Written By: Matthew Hemmings – Corporate Finance
While on the US side there is much talk of banking deregulation, the European Banking Authority (EBA) issued a report on its Basel III monitoring exercise on European banks’ data, as of June 2016, that shows the necessity for more effort on the part of European banks. This report includes results on capital and liquidity coverage ratios based on data obtained confidentially from 164 banks.
Those banks were classified into two groups:
- Group 1 included 44 banks with Tier 1 capital in excess of EUR 3 billion and that are internationally active.
- Group 2 included 120 banks subdivided into three sub-groups: large-sized banks with Tier 1 capital above EUR 3 billion, medium-sized banks with Tier 1 capital between EUR 1.5 billion and EUR 3 billion, and small-sized banks with Tier 1 capital below EUR 1.5 billion.
In its executive summary, the EBA recognised that “on average, European banks have fulfilled the future regulatory capital requirement, with only very few banks exhibiting potential capital shortfalls”. It mentioned that the amount of shortfall, if it exists, has decreased over time since 2011. The non-risk-based leverage ratio (LR) was also judged as satisfactory. The average capital to risk-weighted assets ratio was 12.8 percent at the end of June 2016—assuming that all the rules defined by the Basel Committee were applied, a level well above the minimum required.
As far as liquidity ratios are concerned, however, reinforcement of capital is still needed to meet future EBA ratios.
Liquidity ratios were designed after the financial crisis of 2007-09 to insure banks could cover at any moment their outgoing cash flows with their available assets, and they could lead to banks having to reinforce their capital. The EBA observed that no institution had a cash deficit, meaning all were meeting the basic capital standards. But regarding the new regulatory ratios conceived in the framing of Basel III, and to which banks must comply by 2019, the EBA mentioned some gaps.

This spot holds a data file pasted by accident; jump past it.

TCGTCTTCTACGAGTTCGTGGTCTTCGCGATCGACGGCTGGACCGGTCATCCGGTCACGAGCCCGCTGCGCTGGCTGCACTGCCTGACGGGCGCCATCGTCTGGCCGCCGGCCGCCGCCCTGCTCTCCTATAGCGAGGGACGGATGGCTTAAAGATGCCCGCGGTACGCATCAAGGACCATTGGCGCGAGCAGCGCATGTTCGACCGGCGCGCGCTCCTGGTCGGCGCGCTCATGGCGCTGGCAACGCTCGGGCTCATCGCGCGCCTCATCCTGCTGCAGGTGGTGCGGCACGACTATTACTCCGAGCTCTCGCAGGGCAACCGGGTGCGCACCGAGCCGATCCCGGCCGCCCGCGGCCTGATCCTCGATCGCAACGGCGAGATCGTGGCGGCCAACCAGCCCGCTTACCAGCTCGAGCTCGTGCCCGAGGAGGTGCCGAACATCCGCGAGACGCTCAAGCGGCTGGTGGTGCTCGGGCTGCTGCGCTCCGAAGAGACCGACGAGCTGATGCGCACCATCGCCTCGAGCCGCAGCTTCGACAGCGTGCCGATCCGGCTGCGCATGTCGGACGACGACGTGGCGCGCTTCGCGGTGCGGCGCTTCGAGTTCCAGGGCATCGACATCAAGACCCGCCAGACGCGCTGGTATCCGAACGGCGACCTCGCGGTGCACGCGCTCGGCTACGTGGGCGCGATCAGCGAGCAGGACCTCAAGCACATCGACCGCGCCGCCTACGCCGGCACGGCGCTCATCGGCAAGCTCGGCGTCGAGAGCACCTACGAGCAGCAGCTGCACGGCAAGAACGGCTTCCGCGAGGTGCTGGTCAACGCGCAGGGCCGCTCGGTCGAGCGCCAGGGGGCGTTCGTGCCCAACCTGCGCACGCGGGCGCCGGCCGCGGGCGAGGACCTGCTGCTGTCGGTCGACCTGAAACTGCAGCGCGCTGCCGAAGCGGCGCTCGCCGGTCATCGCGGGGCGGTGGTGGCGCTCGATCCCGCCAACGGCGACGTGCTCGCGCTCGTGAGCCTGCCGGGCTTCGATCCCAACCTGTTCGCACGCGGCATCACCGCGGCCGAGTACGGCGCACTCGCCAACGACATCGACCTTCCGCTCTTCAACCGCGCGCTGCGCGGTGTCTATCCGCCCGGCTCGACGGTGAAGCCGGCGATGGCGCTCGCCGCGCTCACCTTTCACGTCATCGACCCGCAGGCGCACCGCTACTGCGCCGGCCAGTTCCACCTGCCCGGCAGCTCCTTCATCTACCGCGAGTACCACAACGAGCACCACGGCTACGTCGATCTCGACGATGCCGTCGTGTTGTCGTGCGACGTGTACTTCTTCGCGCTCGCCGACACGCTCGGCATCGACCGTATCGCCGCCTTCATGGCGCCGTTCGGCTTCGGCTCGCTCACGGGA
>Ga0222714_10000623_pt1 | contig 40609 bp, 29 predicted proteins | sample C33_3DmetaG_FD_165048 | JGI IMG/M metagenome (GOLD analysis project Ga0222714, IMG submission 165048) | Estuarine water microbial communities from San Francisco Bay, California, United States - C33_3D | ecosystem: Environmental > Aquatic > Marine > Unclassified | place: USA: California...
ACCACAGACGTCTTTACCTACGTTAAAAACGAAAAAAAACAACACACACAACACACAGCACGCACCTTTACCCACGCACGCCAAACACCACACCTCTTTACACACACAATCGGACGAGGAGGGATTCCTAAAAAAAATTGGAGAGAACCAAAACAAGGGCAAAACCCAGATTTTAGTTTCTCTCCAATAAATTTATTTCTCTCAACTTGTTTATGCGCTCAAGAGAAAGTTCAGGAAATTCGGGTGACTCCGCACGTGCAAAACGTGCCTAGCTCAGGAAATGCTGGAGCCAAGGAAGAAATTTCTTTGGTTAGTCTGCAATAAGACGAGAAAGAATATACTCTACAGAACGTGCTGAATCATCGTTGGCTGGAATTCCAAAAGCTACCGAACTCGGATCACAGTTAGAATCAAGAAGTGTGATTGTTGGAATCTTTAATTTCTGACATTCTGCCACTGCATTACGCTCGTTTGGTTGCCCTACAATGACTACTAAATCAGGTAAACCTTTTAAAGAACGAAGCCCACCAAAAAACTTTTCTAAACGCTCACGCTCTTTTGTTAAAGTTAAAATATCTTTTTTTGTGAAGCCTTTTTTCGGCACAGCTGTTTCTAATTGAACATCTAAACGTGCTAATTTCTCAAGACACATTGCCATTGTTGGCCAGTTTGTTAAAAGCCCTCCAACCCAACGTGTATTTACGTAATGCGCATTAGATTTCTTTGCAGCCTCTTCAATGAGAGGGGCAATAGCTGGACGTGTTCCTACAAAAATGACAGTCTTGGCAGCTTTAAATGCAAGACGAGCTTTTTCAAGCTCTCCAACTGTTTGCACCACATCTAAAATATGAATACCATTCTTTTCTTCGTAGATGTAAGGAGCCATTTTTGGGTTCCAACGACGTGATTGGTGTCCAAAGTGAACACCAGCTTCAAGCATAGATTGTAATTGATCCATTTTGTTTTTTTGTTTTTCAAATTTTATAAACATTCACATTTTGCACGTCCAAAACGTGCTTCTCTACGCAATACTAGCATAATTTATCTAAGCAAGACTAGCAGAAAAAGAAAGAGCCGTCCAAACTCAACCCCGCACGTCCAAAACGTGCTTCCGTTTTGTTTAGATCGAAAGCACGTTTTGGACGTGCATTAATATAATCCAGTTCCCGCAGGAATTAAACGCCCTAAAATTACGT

First, regarding the liquidity coverage ratio (LCR): the current minimum is set at 70 percent as of January 1, 2016, but should rise to 100 percent on January 1, 2018. The EBA estimated that the shortfall of the banks amounted to EUR 2.5 billion. The EBA noted that, despite the real improvement of banks’ liquidity with higher-quality liquid assets and fewer outflows, some banks will still have to fulfil existing gaps to meet the new regulation and the 2018 target.
But the biggest gap was in the net stable funding ratio (NSFR). This ratio is a longer-term structural ratio that assesses liquidity mismatches and provides incentives for banks to use stable sources to fund their activities. The minimum set for January 1, 2018, is 100 percent, and the result of the analysis showed that, even if the average ratio is above that for European banks, 33 percent of Group 1 and 11 percent of Group 2 were below 100 percent. This would lead to a possible shortfall of EUR 158.7 billion in total for European banks if they were to meet 2018 regulatory ratios as of June 2016.
However, one must take into consideration that:
- Banks have until 2018 to comply with these new regulatory ratios, and since the date of the study, they may have already partially filled their gaps;
- The overall gap represents only 1.7 percent of the EUR 9.100 billion of bank assets;
- Some details on definitive calculations of the ratios to be applied are expected.
Still, the EBA noted that liquidity ratios have increased steadily over previous periods, mainly due to the increase in the amount of stable funding available.
Meanwhile, due to US President Donald Trump’s willingness to deregulate banks, there is an increasing uncertainty regarding the fairness of treatment of international banks. US banks and European banks are likely to compete with each other in an increasingly fractured regulatory environment. Central bankers and regulators on the Basel Committee on Banking Supervision are split on how to make banks safer going forward. European regulators are becoming more wary of their US counterparts, fearing that US rules may benefit US banks at the expense of those elsewhere. The resignation of Daniel Tarullo, who was an enthusiastic promoter of international regulatory cooperation, from the Board of Governors of the US Federal Reserve System is increasing the uncertainty for the future.